So, 7 years on, I'm in a pickle. I'm not ready to give up on SBIWYB, I've enjoyed writing every entry, but I also cringe a bit at how less often I post now. So, I took a break to have a think about these last 7 years and the direction I want to go in today. I came to the realisation that I wouldn't be without the record this has given me of my battle. I think from here on in, I'm going to focus on mental health stuff in the media, with occasional life updates, and focus less on my own- good- mental health. I'm not ready to end this, but I won't apologise for being well.

Tuesday, 24 January 2017

Self diagnosis.

Quite a few times on here, I've told you some really shitty things I've done. I was brought up Catholic, so maybe I'm still a sucker for Confession. Regardless of the reason, I want to tell you yet another shitty thing I did in my past, and try and explain how it happened. And this is it: I nominated myself as bouncer to the exclusive club of Eating Disordered and attempted to refuse entry to anybody I didn't see as ill enough.

But I'm going to backtrack a little bit. I'm going to start off telling you about my evolution of thought on self diagnosis.

When it comes to physical illness, I think you're really best off not googling your symptoms. Sure, there are times when it's responsible to do so- checking what to spot when it comes to breast cancer, for example- but generally, don't google whether your headache is a brain tumour. Mental illness is different. With mental illness, I think that you're best to be as aware as you can. With mental illness, a lot of the times I think that you can self diagnose because pretty much any sort of diagnostic test is based on how you rate your mental state, no fancy equipment necessary. It's not necessarily true for every condition, but generally you know if you're depressed or anxious or starving yourself or whatever. And, maybe most importantly, self diagnosis enables people to articulate better to professionals what's going on for them.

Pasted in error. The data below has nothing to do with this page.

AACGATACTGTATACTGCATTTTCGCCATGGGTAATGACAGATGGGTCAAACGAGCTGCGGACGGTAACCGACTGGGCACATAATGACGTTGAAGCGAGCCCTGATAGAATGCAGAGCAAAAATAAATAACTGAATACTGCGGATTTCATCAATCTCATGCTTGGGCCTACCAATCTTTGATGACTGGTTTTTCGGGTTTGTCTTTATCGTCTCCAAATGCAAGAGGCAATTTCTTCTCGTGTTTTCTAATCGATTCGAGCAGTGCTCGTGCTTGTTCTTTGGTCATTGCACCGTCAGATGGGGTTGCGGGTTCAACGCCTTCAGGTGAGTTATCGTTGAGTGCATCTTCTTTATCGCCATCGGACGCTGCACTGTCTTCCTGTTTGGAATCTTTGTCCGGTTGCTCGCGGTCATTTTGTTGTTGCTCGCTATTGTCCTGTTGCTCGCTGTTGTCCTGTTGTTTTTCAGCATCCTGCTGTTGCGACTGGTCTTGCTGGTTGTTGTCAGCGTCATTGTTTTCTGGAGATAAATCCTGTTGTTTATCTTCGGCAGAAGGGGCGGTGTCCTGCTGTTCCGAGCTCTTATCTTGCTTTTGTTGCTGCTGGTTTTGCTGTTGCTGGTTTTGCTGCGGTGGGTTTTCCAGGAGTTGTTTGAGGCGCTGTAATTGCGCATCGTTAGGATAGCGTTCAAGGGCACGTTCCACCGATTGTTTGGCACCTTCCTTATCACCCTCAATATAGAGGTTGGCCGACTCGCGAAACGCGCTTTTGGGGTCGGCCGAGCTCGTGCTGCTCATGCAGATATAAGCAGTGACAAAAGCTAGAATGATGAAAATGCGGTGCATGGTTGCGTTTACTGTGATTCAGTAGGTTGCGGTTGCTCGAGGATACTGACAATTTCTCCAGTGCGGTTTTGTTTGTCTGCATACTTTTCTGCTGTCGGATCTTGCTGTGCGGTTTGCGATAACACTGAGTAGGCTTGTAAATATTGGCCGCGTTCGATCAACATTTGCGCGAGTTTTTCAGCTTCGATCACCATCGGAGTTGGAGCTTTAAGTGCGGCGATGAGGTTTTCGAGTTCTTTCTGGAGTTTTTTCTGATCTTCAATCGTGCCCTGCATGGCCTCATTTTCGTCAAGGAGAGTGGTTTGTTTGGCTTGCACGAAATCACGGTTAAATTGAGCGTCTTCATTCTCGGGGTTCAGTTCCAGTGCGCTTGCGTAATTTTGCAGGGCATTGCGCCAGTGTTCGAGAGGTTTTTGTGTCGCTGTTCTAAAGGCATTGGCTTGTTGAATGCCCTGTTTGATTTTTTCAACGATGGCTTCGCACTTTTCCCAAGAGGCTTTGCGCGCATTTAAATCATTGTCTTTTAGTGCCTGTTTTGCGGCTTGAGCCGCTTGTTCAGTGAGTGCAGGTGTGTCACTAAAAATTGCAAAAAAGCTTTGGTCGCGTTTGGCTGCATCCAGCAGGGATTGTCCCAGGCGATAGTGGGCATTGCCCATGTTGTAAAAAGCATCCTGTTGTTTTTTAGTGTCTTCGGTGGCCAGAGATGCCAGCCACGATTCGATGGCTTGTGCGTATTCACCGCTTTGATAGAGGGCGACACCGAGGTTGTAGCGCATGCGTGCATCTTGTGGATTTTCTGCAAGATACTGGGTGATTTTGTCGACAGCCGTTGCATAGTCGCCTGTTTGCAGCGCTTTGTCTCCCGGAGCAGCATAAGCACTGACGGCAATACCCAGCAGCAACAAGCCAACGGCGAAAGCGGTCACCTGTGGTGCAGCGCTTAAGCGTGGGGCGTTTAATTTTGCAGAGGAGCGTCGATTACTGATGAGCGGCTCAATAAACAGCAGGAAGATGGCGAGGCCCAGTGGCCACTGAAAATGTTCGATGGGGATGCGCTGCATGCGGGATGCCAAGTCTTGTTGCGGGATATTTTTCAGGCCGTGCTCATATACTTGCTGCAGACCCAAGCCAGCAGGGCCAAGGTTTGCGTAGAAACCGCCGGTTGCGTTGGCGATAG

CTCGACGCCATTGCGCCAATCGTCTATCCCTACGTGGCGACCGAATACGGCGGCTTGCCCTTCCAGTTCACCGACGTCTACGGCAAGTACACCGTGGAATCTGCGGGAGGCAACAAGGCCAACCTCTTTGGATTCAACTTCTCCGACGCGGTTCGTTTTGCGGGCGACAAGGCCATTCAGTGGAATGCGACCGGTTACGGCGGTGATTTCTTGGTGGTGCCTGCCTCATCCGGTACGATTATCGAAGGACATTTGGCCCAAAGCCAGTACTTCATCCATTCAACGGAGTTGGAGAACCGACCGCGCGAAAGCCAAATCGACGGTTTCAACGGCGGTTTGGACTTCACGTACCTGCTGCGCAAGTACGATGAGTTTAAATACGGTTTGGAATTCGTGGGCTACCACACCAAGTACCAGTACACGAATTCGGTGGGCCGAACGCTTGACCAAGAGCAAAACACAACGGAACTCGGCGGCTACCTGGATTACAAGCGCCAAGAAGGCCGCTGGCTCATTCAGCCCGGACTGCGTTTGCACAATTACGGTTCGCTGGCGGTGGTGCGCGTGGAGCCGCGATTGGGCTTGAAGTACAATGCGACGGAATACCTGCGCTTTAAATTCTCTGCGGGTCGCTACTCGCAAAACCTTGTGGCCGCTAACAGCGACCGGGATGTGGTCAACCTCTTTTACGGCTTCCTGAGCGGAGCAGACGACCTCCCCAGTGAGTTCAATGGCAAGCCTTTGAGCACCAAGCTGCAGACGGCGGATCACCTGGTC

It was maybe 9 years between the start of my eating disorder and my actual diagnosis. There were a lot of reasons for that, but the main one is that I was very, very young when I started and so when my symptoms were brought to my doctor's attention, it was diagnosed as something else. But I knew I had an eating disorder. My behaviours started when I was 8, and it wasn't long after that that I realised what was going on. I didn't understand the implications, of course, but I could put a name to it. I'd self diagnosed 7 or 8 years before my official diagnosis and it helped. It helped knowing that it wasn't my fault, it was a genuine illness and when I was ready, I could get help.